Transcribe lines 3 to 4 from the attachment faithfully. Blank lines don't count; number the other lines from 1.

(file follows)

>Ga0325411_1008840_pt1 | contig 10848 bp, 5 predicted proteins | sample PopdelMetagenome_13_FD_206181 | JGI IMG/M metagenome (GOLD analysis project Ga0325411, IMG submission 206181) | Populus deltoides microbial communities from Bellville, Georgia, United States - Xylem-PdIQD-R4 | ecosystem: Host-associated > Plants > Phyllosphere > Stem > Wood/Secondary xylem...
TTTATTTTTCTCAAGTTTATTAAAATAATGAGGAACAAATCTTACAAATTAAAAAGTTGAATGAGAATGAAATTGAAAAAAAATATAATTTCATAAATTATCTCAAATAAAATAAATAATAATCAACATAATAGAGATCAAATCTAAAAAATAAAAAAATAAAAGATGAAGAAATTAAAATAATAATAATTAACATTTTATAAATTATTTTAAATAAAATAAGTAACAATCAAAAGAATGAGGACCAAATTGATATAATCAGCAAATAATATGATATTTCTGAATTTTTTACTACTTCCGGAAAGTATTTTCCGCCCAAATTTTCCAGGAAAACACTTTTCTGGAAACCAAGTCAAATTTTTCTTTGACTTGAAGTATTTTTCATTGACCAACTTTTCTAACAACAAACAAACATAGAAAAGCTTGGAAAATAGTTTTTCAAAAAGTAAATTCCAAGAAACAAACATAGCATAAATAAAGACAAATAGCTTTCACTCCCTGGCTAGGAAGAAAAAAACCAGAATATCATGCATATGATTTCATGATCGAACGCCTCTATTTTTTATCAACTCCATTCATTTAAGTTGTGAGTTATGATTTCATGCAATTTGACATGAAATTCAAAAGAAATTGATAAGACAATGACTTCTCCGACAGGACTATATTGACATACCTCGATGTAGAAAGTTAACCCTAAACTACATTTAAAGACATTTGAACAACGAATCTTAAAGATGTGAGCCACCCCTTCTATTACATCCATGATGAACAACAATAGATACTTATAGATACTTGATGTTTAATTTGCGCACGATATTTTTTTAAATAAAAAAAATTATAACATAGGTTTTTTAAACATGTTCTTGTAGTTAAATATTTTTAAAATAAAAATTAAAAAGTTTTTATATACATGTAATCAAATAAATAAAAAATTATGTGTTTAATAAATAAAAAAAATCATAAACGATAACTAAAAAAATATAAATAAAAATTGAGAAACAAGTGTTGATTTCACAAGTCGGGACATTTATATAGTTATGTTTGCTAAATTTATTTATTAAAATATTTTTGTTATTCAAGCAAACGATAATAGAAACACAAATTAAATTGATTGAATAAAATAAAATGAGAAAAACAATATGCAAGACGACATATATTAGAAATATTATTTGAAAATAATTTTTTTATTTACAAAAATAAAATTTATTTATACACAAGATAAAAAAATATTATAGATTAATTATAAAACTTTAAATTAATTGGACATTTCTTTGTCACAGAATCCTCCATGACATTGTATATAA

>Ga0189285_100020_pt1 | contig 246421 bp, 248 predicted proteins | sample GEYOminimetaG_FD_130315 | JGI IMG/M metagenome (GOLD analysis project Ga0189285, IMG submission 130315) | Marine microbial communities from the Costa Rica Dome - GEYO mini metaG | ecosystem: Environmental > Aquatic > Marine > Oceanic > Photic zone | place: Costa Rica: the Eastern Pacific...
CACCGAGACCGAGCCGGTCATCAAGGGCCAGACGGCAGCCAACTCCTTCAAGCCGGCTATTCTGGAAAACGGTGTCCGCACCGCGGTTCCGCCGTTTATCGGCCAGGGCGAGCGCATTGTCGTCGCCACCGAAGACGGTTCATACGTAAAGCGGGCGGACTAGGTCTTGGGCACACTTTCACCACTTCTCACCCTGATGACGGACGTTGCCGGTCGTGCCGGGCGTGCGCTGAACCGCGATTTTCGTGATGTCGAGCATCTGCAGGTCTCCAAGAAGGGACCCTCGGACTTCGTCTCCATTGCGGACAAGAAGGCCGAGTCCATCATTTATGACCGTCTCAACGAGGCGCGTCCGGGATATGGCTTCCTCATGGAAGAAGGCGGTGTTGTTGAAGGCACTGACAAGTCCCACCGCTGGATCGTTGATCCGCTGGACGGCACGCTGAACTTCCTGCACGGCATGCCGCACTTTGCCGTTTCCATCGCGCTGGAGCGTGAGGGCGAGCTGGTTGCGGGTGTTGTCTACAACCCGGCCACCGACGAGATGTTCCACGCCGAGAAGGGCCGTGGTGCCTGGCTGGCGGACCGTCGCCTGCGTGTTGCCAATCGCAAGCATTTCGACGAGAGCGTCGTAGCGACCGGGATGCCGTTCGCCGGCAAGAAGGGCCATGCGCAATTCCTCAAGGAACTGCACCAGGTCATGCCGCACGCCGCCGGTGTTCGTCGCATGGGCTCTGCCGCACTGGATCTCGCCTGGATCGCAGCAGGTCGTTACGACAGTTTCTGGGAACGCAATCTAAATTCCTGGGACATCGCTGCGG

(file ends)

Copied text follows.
>Ga0189285_100020_pt1 | contig 246421 bp, 248 predicted proteins | sample GEYOminimetaG_FD_130315 | JGI IMG/M metagenome (GOLD analysis project Ga0189285, IMG submission 130315) | Marine microbial communities from the Costa Rica Dome - GEYO mini metaG | ecosystem: Environmental > Aquatic > Marine > Oceanic > Photic zone | place: Costa Rica: the Eastern Pacific...
CACCGAGACCGAGCCGGTCATCAAGGGCCAGACGGCAGCCAACTCCTTCAAGCCGGCTATTCTGGAAAACGGTGTCCGCACCGCGGTTCCGCCGTTTATCGGCCAGGGCGAGCGCATTGTCGTCGCCACCGAAGACGGTTCATACGTAAAGCGGGCGGACTAGGTCTTGGGCACACTTTCACCACTTCTCACCCTGATGACGGACGTTGCCGGTCGTGCCGGGCGTGCGCTGAACCGCGATTTTCGTGATGTCGAGCATCTGCAGGTCTCCAAGAAGGGACCCTCGGACTTCGTCTCCATTGCGGACAAGAAGGCCGAGTCCATCATTTATGACCGTCTCAACGAGGCGCGTCCGGGATATGGCTTCCTCATGGAAGAAGGCGGTGTTGTTGAAGGCACTGACAAGTCCCACCGCTGGATCGTTGATCCGCTGGACGGCACGCTGAACTTCCTGCACGGCATGCCGCACTTTGCCGTTTCCATCGCGCTGGAGCGTGAGGGCGAGCTGGTTGCGGGTGTTGTCTACAACCCGGCCACCGACGAGATGTTCCACGCCGAGAAGGGCCGTGGTGCCTGGCTGGCGGACCGTCGCCTGCGTGTTGCCAATCGCAAGCATTTCGACGAGAGCGTCGTAGCGACCGGGATGCCGTTCGCCGGCAAGAAGGGCCATGCGCAATTCCTCAAGGAACTGCACCAGGTCATGCCGCACGCCGCCGGTGTTCGTCGCATGGGCTCTGCCGCACTGGATCTCGCCTGGATCGCAGCAGGTCGTTACGACAGTTTCTGGGAACGCAATCTAAATTCCTGGGACATCGCTGCGG